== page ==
But Kate’s plan was foiled. Lawrence excitedly pulled a white envelope from his tweed coat and announced he had two tickets for the 8 PM performance of King Lear at the Orpheum Theater downtown. Kate smiled a fake smile, said something about loving “the Bard,” and took a sip of air from her far-too-empty wine glass.

Now, she sat in the front row of the theater, picking at a loose seam on her skirt, wishing she were in her seventies and, thus, allowed to fall asleep on a date without it being considered rude.

Of course, if she did fall asleep and snored like a trucker, perhaps Lawrence would find her repulsive and never call again. Kate gave serious thought to the pros and cons of this option as the lights in the theater dimmed.

“This is going to be great,” Lawrence whispered.

Kate offered a tight-lipped, “Mm hmm,” and then slouched in her chair, having decided she’d give the I’m-so-bored-I-fell-sleep routine a shot. The risk of offense was worth it. She needed to get out of here—or just zone out for the duration of the show. If she was lucky, she’d be extra revolting and drool.

About ten minutes into the show, Kate had her eyes closed when she felt a tickle on her left knuckle. She tensed. Oh God, he’s trying to hold my hand.

Kate’s eyes flicked open, and she looked down, ready to pull her hand discreetly into her lap. But Lawrence’s hand was nowhere to be found. Instead, a spider of damn near Amazonian size peered up at Kate like a puppy dog yearning for a cuddle.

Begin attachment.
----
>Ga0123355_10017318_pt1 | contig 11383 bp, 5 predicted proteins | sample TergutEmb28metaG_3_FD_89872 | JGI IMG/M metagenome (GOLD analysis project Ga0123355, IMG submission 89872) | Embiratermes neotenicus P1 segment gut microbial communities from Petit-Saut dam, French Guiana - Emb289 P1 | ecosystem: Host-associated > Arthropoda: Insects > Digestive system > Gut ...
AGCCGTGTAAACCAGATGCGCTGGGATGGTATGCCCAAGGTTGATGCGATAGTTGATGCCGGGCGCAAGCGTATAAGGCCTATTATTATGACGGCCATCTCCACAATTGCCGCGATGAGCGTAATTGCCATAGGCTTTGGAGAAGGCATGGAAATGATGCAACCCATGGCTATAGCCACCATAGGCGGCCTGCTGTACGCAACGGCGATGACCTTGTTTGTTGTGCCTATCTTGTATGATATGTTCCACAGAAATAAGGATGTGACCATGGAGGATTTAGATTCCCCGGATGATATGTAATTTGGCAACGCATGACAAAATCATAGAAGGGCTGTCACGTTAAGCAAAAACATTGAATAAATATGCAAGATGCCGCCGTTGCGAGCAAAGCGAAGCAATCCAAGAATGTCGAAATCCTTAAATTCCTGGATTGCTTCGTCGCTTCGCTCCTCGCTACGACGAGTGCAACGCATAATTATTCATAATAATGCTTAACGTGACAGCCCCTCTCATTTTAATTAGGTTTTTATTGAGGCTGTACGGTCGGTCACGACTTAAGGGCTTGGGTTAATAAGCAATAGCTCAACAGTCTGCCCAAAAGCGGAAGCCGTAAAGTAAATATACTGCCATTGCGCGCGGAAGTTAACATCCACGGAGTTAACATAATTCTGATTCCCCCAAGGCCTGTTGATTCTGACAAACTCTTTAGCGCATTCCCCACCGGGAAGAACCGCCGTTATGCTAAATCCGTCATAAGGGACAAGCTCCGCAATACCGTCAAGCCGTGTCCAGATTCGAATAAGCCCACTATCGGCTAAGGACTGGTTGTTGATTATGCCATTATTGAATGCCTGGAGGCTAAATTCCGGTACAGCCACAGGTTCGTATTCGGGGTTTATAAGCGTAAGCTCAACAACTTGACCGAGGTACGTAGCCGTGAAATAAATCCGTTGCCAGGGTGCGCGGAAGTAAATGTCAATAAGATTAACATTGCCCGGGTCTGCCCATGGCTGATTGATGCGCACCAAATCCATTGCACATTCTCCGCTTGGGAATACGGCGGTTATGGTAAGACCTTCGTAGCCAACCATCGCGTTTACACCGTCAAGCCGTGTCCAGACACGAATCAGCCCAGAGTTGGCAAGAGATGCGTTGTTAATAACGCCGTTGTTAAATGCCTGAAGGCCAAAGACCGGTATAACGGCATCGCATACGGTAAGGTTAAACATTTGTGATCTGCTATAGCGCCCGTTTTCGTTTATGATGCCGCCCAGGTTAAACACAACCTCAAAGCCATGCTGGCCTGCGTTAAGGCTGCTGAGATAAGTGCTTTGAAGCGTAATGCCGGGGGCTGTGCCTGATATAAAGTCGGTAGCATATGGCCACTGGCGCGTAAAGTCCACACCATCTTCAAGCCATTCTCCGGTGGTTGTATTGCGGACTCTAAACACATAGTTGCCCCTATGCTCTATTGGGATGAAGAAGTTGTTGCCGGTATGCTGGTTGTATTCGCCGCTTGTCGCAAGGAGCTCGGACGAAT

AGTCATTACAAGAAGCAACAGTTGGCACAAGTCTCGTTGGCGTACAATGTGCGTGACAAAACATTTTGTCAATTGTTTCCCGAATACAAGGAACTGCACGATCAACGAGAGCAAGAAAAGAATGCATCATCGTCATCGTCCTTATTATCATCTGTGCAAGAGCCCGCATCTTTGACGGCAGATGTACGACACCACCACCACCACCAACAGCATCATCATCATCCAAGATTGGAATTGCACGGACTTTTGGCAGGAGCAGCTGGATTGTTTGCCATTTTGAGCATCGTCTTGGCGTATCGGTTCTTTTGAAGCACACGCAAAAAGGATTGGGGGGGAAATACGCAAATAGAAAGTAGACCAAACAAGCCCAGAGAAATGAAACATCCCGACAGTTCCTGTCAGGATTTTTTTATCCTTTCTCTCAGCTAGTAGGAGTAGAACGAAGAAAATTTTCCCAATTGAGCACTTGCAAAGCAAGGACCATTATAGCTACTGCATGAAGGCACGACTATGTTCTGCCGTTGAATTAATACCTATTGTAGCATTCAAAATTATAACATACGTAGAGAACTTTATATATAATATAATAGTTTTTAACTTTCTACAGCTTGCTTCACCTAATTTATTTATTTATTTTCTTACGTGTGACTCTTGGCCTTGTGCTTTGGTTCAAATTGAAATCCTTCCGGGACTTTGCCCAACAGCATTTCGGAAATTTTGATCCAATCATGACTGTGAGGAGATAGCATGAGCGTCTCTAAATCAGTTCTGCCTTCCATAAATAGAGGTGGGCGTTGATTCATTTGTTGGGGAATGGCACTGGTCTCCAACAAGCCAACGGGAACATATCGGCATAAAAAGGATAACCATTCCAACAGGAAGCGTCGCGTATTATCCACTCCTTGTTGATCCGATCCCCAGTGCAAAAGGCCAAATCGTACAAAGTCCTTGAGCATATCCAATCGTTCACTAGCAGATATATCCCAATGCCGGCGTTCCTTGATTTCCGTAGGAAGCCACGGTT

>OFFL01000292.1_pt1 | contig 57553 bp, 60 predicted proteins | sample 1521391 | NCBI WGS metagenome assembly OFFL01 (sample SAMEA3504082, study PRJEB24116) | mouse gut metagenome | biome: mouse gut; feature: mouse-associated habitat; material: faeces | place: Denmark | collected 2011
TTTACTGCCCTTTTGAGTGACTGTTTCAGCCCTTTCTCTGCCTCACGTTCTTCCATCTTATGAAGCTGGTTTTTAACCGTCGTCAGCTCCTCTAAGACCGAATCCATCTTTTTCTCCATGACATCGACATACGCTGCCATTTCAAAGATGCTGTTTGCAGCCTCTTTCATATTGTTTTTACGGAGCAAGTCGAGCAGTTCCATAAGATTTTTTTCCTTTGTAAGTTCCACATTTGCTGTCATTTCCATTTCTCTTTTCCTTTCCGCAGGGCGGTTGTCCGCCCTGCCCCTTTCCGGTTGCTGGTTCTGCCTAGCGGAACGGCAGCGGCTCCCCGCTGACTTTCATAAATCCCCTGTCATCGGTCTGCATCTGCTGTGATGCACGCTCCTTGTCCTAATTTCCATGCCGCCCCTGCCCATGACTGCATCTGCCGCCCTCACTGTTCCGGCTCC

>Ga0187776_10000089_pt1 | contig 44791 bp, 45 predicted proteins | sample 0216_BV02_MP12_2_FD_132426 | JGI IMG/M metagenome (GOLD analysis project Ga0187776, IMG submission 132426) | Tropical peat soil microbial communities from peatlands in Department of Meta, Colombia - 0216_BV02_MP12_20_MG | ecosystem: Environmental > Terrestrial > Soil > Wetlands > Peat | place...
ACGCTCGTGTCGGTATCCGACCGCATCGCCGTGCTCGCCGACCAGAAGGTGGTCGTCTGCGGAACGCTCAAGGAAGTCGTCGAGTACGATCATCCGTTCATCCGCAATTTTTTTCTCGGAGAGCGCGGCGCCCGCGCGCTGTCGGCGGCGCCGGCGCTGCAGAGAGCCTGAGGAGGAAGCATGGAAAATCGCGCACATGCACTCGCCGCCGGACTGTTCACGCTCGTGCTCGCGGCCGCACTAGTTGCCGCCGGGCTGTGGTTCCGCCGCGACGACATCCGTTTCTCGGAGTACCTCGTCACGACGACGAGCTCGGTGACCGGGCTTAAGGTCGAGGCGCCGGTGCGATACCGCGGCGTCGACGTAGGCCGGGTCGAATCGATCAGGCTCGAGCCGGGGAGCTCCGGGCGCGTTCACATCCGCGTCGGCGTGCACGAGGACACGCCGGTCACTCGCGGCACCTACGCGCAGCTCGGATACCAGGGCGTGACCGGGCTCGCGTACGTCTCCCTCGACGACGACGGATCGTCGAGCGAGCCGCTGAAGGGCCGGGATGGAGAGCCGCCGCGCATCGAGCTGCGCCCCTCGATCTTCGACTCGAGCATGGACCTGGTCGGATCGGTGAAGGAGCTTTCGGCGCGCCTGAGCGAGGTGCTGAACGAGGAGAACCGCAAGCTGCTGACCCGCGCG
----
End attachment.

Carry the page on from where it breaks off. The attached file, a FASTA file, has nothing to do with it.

Kate stood up and began to shriek, flicking her wrists in an effort to buck the spider from her hand. But the arachnid held on valiantly like a cowboy at a rodeo, desperate for its six seconds of fame.

Kate was vaguely aware of running about, climbing something—and perhaps rolling around on the ground?—but her sense of location in the theater was a blur until the spider gave up, leaped from her hand, and disappeared through a crack in the stage into the orchestra pit below.

Kate looked up and was blinded by white light. As her eyes adjusted, she peered out into the audience of the theater—at the horrified patrons; at Lawrence, whose mouth hung open; at the old man she’d been seated next to only moments ago and who was now very much awake. She peered over her shoulder and spied actors in Elizabethan garb staring at her as if she were in her underwear.

Kate gazed down at her favorite peep-toe heels and realized she was on the apron of the stage, standing directly above the unused orchestra pit. And she was frozen to the spot, a mute snow woman in the middle of a theater in downtown Phoenix.

Shit.

As Kate opened her mouth, desperate to deliver an apology, Lawrence stood up in the front row. Kate’s stomach twisted. She was sure he’d storm out—or worse, reprimand her in public.

But instead, he started to sing. “Don’t go breakin’ my heart…”

Kate stood there, dumbfounded, frowning at him in confusion.

Lawrence stepped forward and climbed the lip of the stage. He repeated the line, taking Kate’s hand in his, then gave her a nod.

Kate opened her mouth and delivered a truly shaky and off-pitch, “I couldn’t if I tried.”